Skip to main content

Arab Film Festival


    Castro Theatre (San Francisco)

    The Castro Theatre was built in 1922 by pioneer San Francisco theatre entrepreneurs, the Nasser brothers, who started with a nickelodeon in 1908 in the Castro neighborhood.

    The Castro was built at a cost of $300,000. The Castro’s designer was Timothy L. Pflueger (1894-1946) who went on to become a famous Bay Area architect. In 1977, the Castro was designated City of San Francisco registered landmark number 100. It is one of the few remaining movie palaces in the nation from the 1920s that is still in operation

    Harmony Gold (Los Angeles)

    A unique venue for private film and television screenings as well as non-screening events, the Harmony Gold Preview House is a landmark state-of-the-art screening and event facility located at the border of West Hollywood and Hollywood. The theater is also conveniently located near several restaurants and cafes.

    Museum of Photographic Arts (San Diego)

    MOPA is located in beautiful Balboa Park in the Casa de Balboa building, along with the Model Railroad Museum and the San Diego History Center. Casa de Balboa is the building next to the Prado Restaurant.

    The New Parkway (Oakland)

    What happens when you take a projector, fill a room with comfy couches, add some delicious food and beer, and do it all with love? You get Oakland’s beloved Parkway Theater.

    Following in the spirit of the iconic picture pizza pub, the New Parkway Theater is an eclectic movie-going experience where people not only come to watch movies but to have an unforgettable night out with friends and community. Enjoy a movie while sitting on a couch, enjoying a freshly cooked meal, and washing it down with local wine or beer on tap, all for under $25.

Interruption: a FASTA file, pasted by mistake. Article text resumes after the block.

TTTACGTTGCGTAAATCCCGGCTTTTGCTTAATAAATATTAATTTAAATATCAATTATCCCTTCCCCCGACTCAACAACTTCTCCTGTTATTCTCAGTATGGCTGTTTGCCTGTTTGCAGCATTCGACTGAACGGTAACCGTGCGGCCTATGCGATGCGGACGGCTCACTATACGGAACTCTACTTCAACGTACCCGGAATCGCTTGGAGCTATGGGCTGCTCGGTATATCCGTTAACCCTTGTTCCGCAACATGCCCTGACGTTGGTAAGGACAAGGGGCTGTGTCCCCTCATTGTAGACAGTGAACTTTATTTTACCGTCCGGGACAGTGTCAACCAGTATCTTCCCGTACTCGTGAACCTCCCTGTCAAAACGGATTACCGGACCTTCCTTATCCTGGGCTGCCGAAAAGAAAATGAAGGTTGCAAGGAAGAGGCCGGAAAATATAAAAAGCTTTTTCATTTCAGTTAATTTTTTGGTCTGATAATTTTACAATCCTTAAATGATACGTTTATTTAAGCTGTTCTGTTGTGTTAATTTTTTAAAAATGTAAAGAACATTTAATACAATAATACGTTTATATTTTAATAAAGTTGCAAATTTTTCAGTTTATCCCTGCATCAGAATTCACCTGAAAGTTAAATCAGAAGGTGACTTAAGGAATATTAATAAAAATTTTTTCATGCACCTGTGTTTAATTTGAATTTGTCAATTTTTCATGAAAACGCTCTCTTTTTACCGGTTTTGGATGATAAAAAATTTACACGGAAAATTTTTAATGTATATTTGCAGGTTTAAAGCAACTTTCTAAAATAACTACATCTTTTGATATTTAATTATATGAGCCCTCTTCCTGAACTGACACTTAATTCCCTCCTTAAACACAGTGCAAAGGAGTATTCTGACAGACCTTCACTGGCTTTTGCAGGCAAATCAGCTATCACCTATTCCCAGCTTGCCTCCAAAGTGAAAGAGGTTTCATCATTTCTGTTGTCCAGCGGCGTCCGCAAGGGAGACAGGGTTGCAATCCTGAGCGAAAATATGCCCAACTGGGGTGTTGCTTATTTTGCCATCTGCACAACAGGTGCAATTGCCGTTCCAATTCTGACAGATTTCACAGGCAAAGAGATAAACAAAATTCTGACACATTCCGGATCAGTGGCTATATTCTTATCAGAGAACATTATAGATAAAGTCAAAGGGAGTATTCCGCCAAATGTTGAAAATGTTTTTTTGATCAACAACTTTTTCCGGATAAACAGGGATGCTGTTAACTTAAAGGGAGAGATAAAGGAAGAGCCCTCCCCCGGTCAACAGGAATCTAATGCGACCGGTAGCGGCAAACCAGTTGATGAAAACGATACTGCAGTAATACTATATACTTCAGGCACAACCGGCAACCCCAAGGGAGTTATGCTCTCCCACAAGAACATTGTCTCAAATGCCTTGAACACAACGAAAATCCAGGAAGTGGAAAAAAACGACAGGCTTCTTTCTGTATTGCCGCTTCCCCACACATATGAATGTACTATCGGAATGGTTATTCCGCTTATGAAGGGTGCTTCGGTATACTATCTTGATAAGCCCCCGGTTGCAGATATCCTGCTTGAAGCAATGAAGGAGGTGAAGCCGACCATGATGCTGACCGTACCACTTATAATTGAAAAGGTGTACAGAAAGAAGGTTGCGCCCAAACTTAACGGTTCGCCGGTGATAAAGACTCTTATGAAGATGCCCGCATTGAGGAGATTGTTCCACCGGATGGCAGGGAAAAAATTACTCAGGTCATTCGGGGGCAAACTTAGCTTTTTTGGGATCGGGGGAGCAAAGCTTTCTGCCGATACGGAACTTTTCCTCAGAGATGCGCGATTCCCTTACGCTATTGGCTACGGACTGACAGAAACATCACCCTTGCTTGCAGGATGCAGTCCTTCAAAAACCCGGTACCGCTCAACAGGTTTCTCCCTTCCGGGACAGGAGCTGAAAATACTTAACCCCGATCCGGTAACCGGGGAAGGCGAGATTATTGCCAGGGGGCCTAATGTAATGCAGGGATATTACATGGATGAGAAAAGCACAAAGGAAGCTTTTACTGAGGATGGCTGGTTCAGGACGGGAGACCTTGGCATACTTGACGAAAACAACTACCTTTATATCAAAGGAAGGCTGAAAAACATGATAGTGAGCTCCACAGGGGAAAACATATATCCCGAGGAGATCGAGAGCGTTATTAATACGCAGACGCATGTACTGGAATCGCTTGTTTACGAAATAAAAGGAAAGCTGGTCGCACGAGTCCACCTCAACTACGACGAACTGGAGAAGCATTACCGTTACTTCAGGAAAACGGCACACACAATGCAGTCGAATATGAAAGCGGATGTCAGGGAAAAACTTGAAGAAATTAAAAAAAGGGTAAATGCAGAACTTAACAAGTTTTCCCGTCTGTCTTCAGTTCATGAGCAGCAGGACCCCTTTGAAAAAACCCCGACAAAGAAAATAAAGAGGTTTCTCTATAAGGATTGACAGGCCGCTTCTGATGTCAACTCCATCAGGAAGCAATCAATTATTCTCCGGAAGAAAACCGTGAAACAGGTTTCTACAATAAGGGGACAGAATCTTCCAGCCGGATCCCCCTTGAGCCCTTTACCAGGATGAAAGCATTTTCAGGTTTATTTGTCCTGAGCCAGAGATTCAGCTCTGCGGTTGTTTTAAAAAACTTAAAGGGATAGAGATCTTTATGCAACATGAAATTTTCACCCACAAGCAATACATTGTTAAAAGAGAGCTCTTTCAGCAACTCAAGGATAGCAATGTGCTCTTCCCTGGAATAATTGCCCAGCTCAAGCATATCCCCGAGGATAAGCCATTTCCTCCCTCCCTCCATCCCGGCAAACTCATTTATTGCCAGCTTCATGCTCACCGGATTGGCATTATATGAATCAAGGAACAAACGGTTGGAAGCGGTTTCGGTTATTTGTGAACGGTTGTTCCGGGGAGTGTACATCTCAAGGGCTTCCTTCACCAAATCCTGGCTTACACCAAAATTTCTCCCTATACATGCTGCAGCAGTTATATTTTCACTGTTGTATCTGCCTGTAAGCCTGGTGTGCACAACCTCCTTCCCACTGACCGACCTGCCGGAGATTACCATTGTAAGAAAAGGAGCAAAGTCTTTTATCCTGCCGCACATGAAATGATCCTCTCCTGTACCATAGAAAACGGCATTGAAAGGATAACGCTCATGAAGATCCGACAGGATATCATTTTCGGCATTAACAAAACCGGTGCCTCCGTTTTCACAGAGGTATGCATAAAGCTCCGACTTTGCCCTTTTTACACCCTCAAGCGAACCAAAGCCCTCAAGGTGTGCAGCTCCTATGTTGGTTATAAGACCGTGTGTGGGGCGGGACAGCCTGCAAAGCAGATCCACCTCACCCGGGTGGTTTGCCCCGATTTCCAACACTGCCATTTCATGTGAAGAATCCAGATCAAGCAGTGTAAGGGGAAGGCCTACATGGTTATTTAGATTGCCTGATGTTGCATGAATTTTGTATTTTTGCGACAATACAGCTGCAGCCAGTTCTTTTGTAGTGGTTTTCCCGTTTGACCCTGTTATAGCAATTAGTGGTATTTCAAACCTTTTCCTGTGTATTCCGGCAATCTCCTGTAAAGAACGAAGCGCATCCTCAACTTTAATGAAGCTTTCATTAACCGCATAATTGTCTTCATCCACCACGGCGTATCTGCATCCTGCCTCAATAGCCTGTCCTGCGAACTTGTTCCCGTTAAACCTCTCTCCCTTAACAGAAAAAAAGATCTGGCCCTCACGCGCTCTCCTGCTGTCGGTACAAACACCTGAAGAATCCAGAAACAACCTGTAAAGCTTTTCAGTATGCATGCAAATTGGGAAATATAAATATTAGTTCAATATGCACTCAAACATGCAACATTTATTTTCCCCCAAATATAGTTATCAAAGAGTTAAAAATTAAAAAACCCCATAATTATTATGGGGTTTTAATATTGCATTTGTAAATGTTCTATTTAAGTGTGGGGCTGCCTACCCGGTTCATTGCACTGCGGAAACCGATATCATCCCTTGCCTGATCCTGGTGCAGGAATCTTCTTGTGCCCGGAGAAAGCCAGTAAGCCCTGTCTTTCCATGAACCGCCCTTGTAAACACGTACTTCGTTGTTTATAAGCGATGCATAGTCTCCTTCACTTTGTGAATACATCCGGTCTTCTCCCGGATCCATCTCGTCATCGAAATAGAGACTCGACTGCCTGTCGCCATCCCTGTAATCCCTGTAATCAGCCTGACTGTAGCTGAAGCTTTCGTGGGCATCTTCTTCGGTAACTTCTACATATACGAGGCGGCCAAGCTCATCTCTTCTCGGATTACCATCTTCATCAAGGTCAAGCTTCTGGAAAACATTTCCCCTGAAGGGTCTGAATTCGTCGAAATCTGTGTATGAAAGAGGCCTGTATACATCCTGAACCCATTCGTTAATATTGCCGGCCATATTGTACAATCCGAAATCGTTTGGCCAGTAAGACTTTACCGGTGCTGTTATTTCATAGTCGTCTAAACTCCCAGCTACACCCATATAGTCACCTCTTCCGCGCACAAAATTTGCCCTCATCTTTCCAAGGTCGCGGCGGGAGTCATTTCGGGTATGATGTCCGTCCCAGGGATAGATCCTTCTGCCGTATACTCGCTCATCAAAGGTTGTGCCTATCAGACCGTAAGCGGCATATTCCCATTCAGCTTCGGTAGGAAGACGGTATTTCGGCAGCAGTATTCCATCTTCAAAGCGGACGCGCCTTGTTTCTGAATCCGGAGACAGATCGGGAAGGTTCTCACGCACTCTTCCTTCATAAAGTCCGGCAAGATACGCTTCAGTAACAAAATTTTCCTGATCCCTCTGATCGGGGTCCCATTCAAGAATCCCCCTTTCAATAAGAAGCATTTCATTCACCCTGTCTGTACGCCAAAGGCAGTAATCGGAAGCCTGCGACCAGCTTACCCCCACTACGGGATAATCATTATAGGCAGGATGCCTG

Opera Plaza Cinema (San Francisco)

    Located on Van Ness Avenue near San Francisco’s Civic Center, the Opera Plaza Cinema caters to filmgoers who appreciate a quiet, comfortable experience. Popular independent and foreign films often move here for one last engagement before leaving the city altogether. With two cozy screening rooms and two larger auditoriums, San Francisco film lovers always have a choice. Centrally located, the OPC is within two blocks of City Hall, Davies Symphony Hall, and the amazing Downtown Library building.

    Shattuck Cinemas (Berkeley)

    The Shattuck Cinemas opened in May 1988 on the ground floor of the lovely Shattuck Hotel in downtown Berkeley, just one block from the University of California-Berkeley. It features an eclectic mix of Hollywood favorites, foreign language cinema and independent film. The venue is part of Downtown Berkeley, and the vibrant center of the city, with a growing arts district at its core – a mecca for movie-goers, art-lovers and food-connoisseurs. Its location is just one block from Downtown Berkeley BART station, convenient to all the Bay Area.